FROM qryMainWithSeq
GROUP BY qryMainWithSeq.Originator_Email
PIVOT qryMainWithSeq.EmailCount;


Joe

--------------------
"Each problem that I solved became a rule, which served afterwards to solve other problems."
"You just keep pushing. You just keep pushing. I made every mistake that could be made. But I just kept pushing."

Rene Descartes 1596-1650 (Mathematician and Philosopher)
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oleander
post Aug 7 2019, 06:58 PM
Post#6



Posts: 23
Joined: 11-March 14



THANK YOU

I have to do this a million times during the year. You've just saved me a ton of time and effort. I can't tell you how excited I am lol
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RJD
post Aug 7 2019, 07:02 PM
Post#7


UtterAccess VIP
Posts: 10,024
Joined: 25-October 10
From: Gulf South USA


You are very welcome. Glad that works for you.

Continued success ...

Regards,
Joe

--------------------
"Each problem that I solved became a rule, which served afterwards to solve other problems."
"You just keep pushing. You just keep pushing. I made every mistake that could be made. But I just kept pushing."

Rene Descartes 1596-1650 (Mathematician and Philosopher)
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MadPiet
post Aug 7 2019, 07:22 PM
Post#8



Posts: 3,299
Joined: 27-February 09



So maybe I need a cheat sheet on Domain functions in Access?
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RJD
post Aug 7 2019, 07:39 PM
Post#9


UtterAccess VIP
Posts: 10,024
Joined: 25-October 10
From: Gulf South USA


thumbup.gif

--------------------
"Each problem that I solved became a rule, which served afterwards to solve other problems."
"You just keep pushing. You just keep pushing. I made every mistake that could be made. But I just kept pushing."

Rene Descartes 1596-1650 (Mathematician and Philosopher)
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dale.fye
post Aug 8 2019, 05:35 AM
Post#10



Posts: 160
Joined: 28-March 18
From: Virginia


Using domain functions in queries can be time consuming, especially with large data sets

Another method to get the sequence, without the domain function would look like:

CODE
SELECT M1.Originator_Email
, M1.CourseID
, Count(M2.ID)
FROM tbl_Main as M1
INNER JOIN tbl_Main as M2 ON M1.Originator_email = M2.Originator_email
AND M2.ID <= M1.ID
GROUP BY M1.Originator_email, M1.CourseID


This is a non-equi join, which cannot be visualized fully in the query designer. To create this type of join, I generally start out in the query grid, add the same table to the grid (twice) and then create = joins on the two fields being used (Originator_email and ID). Then I go to SQL view and modify the join for the secondary join.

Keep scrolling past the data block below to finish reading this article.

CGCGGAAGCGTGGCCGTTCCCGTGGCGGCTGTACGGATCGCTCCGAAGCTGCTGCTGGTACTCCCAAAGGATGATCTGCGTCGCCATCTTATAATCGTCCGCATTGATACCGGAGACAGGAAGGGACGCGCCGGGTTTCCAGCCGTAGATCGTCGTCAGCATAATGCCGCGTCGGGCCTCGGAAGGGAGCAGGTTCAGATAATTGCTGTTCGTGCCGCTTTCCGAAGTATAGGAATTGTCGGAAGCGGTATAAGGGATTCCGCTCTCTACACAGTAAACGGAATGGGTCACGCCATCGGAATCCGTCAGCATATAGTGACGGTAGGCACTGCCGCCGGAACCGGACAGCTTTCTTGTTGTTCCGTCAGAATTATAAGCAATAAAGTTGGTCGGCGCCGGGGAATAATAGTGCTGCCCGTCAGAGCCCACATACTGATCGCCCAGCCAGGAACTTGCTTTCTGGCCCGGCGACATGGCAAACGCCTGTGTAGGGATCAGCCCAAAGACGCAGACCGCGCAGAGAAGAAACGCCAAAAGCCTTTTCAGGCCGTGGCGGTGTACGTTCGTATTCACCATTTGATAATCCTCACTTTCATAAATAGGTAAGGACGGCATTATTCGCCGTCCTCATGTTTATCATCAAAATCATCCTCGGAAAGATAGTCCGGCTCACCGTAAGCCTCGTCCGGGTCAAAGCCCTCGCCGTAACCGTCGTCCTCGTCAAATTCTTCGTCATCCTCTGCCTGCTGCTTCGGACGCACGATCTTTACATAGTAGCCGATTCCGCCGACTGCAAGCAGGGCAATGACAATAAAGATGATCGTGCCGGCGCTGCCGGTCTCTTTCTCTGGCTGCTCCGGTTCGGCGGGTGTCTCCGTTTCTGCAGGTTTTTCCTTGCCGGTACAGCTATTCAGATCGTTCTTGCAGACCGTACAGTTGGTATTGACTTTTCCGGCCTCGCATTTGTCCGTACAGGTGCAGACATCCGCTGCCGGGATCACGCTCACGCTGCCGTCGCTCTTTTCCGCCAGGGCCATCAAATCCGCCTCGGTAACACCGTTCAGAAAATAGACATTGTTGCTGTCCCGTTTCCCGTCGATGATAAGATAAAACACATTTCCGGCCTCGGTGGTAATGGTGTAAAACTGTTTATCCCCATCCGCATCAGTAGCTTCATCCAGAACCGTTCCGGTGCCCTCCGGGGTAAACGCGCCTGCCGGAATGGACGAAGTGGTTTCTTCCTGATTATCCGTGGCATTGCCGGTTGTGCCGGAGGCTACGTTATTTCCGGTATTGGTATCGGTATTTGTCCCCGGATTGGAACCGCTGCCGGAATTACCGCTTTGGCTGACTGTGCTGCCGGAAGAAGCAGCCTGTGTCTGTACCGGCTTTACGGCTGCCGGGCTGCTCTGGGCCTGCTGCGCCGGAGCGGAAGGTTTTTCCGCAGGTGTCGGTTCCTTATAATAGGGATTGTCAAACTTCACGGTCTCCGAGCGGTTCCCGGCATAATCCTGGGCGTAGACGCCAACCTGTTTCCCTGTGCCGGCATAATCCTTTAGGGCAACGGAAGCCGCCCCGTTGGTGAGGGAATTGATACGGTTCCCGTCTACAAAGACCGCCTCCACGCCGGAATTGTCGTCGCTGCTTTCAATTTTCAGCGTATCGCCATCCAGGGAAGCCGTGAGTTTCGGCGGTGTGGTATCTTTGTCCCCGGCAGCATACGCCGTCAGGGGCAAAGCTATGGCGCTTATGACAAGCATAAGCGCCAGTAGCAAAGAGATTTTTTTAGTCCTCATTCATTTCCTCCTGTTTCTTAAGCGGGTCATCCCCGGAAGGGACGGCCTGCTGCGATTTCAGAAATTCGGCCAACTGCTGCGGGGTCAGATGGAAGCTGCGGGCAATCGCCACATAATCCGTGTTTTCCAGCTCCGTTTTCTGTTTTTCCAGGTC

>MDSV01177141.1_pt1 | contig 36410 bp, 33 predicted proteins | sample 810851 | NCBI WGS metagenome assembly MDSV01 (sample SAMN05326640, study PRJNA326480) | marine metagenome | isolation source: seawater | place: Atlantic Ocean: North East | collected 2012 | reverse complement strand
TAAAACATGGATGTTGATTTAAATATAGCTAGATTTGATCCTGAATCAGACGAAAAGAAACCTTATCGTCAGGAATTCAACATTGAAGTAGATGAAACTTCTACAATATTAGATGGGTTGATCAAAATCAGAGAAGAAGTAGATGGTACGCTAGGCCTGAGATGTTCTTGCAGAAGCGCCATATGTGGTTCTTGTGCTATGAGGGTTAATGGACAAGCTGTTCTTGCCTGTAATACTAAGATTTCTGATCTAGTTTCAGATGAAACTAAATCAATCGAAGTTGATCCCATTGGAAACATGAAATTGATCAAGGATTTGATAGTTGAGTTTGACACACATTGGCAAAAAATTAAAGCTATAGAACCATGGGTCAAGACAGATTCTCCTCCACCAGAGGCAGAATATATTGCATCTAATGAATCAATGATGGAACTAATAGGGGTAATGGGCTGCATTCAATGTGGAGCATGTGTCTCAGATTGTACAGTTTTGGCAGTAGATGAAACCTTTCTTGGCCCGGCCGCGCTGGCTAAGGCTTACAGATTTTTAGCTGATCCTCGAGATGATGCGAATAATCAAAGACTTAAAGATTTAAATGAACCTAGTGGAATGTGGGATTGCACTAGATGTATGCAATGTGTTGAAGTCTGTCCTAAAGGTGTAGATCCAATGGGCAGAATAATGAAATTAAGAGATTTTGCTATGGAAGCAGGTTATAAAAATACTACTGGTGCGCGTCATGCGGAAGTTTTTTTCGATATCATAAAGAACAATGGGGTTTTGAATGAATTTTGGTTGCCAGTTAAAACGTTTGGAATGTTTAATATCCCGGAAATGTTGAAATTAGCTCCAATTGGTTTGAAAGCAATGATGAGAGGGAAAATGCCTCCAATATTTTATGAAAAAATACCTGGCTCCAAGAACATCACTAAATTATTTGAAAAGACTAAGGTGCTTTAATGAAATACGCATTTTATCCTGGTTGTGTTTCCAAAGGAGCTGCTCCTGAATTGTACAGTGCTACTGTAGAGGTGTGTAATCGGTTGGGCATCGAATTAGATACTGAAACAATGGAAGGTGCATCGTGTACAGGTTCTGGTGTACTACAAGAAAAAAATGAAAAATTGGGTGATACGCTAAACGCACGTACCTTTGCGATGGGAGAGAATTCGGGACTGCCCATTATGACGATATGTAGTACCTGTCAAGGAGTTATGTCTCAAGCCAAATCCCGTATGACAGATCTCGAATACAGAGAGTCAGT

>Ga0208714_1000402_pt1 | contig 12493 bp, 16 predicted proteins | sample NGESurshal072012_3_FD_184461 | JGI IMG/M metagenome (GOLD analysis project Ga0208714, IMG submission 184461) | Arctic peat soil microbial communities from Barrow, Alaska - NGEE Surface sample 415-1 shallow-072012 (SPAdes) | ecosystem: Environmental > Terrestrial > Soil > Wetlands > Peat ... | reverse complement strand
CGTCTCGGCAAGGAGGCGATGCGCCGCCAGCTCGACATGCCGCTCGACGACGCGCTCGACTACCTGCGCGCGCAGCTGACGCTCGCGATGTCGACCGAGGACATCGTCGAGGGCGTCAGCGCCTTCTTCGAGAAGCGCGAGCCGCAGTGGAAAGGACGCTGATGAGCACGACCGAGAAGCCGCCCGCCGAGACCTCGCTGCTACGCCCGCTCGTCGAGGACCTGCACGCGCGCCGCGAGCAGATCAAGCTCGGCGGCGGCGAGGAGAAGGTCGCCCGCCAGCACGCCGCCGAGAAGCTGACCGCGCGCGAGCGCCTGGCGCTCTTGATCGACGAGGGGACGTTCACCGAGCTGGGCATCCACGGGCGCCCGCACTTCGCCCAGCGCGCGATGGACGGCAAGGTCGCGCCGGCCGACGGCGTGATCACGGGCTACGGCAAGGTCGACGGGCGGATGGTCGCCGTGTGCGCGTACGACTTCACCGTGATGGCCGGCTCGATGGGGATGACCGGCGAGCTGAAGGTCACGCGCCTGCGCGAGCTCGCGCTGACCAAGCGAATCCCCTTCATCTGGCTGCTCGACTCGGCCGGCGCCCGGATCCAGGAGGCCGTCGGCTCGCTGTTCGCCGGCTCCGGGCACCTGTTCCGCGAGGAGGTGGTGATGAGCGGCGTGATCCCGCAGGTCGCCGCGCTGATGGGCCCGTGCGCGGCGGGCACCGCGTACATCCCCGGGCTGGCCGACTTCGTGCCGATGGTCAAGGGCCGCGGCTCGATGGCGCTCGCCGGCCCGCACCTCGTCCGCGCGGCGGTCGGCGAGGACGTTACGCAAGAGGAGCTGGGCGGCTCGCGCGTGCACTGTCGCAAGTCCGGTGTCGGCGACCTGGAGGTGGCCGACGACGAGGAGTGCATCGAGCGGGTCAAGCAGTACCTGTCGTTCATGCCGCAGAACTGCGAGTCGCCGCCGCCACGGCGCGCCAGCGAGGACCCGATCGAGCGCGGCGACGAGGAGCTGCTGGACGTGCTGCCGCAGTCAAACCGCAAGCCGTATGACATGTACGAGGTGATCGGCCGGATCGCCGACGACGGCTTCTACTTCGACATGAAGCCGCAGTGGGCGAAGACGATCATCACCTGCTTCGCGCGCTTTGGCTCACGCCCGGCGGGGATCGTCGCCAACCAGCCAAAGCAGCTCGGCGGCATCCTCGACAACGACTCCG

IN this case, what I've done is created a query that joins a table to itself on the email and from the 2nd instance of the table, I want to include all records where the email is the same but the ID value is <= the ID in the main instance. If I included all fields from both tables, and left out the grouping, this would result in a recordset that looks something like:
CODE
1 ABC-1 1@email.com   1 ABC-1 1@email.com

2 ABC-2 1@email.com   1 ABC-1 1@email.com
2 ABC-2 1@email.com   2 ABC-2 1@email.com

3 ABC-3 2@email.com   3 ABC-3 2@email.com

4 ABC-4 3@email.com   4 ABC-4 3@email.com

5 ABC-5 1@email.com   1 ABC-1 1@email.com  
5 ABC-5 1@email.com   2 ABC-2 1@email.com
5 ABC-5 1@email.com   5 ABC-5 1@email.com


When you add in the Count and the Group By, it will give you the list you want.

CODE
TRANSFORM Max(Q.CourseID) AS MaxOfCourseID
SELECT Q.Originator_Email
FROM (
SELECT M1.Originator_Email
, M1.CourseID
, Count(M2.ID) as EmailCount
FROM tbl_Main as M1
INNER JOIN tbl_Main as M2 ON M1.Originator_email = M2.Originator_email
AND M2.ID <= M1.ID
GROUP BY M1.Originator_email, M1.CourseID
) as Q
GROUP BY Q.Originator_Email
PIVOT Q.EmailCount;

This post has been edited by dale.fye: Aug 8 2019, 05:36 AM

--------------------
Dale Fye
Microsoft Access MVP 2013-2016
Developing Solutions, LLC